For cutting the power consumption in the Mali GPUs, ARM targeted three prime areas and made a range of micro-architectural optimizations. They updated most of the processing blocks within the chip to a scheduling pipelines operating on quads. They reduced the frequency of control and state-update operations. They also increased the amount of clock gating in areas including LI caches and completed the bypass blocks.

In general, most graphic processors use floating-point arithmetic for better performance. However, using floating-point arithmetic consumes a lot of power. In Mali-470MP GPUs, ARM prefers using fixed-point arithmetic in places where it does not affect performance. By scrutinizing every milli-watt across the entire SOC, ARM was able to tune the efficiency of Mali-470MP, making it relevant for devices operating with low power budgets, but requiring sophisticated graphics such as wearables, IoT devices and entry-level smartphones.

According to Dan Wilson, Product Manager of ARM, the Mali-470MP is highly power-efficient because it is optimized for the OpenGL ES 2.0 API and its drivers. As most of the devices using Android, Android Wear and Tizen devices use the OpenGL ES API, Mali-470MP can replace the previous generation of GPUs from ARM. Additionally, there is no need to re-optimize the applications for the new GPU.

Just as users are accustomed to vibrant displays and touch interfaces on smartphones, Mali-470MP is expected to bring immersive experiences to wearables, because of its greater power efficiency and support for the OpenGL ES 2.0.

Designers have the freedom of using the multi-core configurable Mali-470MP with both 32- and 64-bit CPUs. These include processors such as the ARM Cortex-A7 and the Cortex-AS3. As IoT devices do not need to address more than 4GB or memory, ARM has designed the new CPU as a 32-bit device. However, Mali-470MP offers optimal energy efficiency when used for screen resolutions up to 640x640p in single-core configurations and up to 1080p for multi-core configurations.

However, the new GPU from ARM is not available in the market yet, and licensees will most likely be able to ship products based on the new Mali-470MP only by the end of 2016.

Devices Running on WiFi Power

Mobile devices are now radically smaller and more powerful than those available in the last decade were. They are also able to tackle more technology-related tasks compared to their erstwhile brethren. However, as their capability grows, they need to consume more power. With the Internet-of-Things and wearable technologies gaining increasing recognition from users, the need to keep them ‘on’ all the time is raising the topic of the best methods to power them.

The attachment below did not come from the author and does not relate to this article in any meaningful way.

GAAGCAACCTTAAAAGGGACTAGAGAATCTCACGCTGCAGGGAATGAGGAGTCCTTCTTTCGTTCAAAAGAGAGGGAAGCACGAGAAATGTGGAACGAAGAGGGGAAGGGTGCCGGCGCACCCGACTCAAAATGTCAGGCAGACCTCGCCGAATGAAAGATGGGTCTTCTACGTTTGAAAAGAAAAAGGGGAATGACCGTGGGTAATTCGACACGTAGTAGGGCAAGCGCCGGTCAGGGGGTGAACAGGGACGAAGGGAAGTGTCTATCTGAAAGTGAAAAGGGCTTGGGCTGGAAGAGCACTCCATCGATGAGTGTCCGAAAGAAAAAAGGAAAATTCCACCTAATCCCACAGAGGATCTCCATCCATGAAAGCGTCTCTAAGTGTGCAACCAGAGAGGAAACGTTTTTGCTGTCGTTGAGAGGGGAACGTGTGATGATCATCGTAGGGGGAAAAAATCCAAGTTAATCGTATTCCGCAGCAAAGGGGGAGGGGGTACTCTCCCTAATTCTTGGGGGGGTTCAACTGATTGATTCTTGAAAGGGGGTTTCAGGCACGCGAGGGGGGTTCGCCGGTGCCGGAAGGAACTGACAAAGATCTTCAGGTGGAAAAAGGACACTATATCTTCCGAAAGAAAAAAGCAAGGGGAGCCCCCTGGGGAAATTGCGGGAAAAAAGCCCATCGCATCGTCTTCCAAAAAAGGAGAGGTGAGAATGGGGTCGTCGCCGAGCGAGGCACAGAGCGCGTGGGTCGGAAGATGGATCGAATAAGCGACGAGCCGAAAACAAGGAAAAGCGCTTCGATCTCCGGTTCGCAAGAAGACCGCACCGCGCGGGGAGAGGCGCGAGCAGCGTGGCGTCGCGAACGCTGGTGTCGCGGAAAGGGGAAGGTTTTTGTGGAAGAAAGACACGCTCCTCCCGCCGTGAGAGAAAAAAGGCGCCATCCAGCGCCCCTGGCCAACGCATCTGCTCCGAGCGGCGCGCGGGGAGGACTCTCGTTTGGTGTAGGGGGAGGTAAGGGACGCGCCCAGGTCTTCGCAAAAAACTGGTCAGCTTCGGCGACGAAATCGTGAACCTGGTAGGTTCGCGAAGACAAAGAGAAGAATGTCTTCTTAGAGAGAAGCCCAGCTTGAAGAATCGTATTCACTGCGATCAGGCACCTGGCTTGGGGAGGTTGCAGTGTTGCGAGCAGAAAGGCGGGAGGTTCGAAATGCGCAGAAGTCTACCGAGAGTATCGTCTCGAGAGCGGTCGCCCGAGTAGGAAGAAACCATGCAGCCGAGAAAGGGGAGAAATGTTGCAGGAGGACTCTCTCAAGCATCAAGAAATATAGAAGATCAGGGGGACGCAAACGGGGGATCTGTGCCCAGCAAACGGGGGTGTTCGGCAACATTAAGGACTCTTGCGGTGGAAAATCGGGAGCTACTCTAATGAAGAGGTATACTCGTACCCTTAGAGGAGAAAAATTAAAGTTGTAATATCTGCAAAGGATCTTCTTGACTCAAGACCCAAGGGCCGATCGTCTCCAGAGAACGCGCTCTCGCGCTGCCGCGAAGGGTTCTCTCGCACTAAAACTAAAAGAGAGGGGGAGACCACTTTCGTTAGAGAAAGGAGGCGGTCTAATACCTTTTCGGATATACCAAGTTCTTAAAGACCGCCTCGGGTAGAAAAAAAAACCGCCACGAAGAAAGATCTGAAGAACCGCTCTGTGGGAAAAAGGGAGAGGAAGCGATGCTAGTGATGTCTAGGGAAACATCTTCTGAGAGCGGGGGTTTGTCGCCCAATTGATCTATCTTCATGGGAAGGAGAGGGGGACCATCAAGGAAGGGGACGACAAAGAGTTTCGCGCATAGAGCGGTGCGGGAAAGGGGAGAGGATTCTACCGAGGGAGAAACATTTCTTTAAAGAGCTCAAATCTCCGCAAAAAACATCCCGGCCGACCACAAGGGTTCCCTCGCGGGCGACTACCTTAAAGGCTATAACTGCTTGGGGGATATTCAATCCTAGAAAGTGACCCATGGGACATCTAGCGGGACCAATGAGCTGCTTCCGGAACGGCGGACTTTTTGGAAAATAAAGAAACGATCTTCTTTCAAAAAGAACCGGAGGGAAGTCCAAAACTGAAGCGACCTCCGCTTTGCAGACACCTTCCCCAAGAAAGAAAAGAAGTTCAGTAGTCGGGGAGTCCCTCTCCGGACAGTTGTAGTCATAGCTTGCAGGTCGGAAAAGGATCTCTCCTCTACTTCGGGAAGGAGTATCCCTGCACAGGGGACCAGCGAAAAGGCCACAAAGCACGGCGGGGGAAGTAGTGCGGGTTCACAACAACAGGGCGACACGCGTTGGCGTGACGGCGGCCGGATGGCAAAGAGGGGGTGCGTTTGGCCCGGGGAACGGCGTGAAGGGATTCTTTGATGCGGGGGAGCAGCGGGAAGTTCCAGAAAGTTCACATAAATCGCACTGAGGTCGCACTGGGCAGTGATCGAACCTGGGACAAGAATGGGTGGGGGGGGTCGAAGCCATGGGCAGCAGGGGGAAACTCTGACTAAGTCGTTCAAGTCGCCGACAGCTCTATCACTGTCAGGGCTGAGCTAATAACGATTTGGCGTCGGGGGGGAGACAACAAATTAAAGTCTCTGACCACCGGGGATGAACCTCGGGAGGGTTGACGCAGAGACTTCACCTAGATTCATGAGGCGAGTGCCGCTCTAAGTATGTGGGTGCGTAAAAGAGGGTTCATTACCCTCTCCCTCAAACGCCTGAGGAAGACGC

Imagine that you have multiple sensors embedded around your home, tracking temperature changes by the minute and governing your thermostat to help conserve energy. How nice it would be if all the sensors operated without batteries. For then, you could rest assured that they, in tandem with the thermostat, will be properly monitoring the energy consumption. With battery-operated sensors, you will need to check on the status of each sensor frequently to prevent the system going haywire.

Now, engineers have developed a new communication system that does not require batteries to operate it. Instead, it uses existing Wi-Fi infrastructure and radio frequency signals to provide Internet connectivity to devices. Very soon, your battery-less wristwatch or other wearable devices will be able to communicate directly with other gadgets for storing information about your daily activities on your online profiles.

Earlier research by a group of engineers at the University of Washington had shown that it is possible for low-power devices to run off wireless waves such as those belonging to radio and TV. Their most recent work has taken them a step further. Now these devices, apart from operating without batteries, can send their signals to laptops or smartphones, using only wireless waves to generate the required power.

According to Shyam Gollakota, an assistant professor at the University of Washington, this is an essential step for Internet of Things to really take off. Potentially billions of battery-free devices will need connectivity when embedded in everyday objects. The research can now provide WiFi connectivity to devices and they claim their process consumes several orders of magnitude less power than that typically required for WiFi connectivity.

A tag made by the researchers listens for WiFi signals that a local router exchanges with a laptop or a smartphone. An antenna on the tag selectively reflects or absorbs the signal to encode it. The activity produces tiny changes in the signal strength of the radio waves that other devices can detect and decode.

The method allows central devices such as laptops, tablets and smartphones the ability to communicate with other low-power devices and sensors. The central devices exchange data with sensors that lie within a range of about two meters and do so at the rate of one kilobit per second. For example, a pair of smart socks could relay information about your jog to the jogging app on your phone. Although there is a chance for the radio signals to be buried in noise, the system works because the devices know the specific pattern that they need to look for.

That allows low-power Internet of Things to communicate easily with a large swarm of devices around them because of the prevalence of WiFi.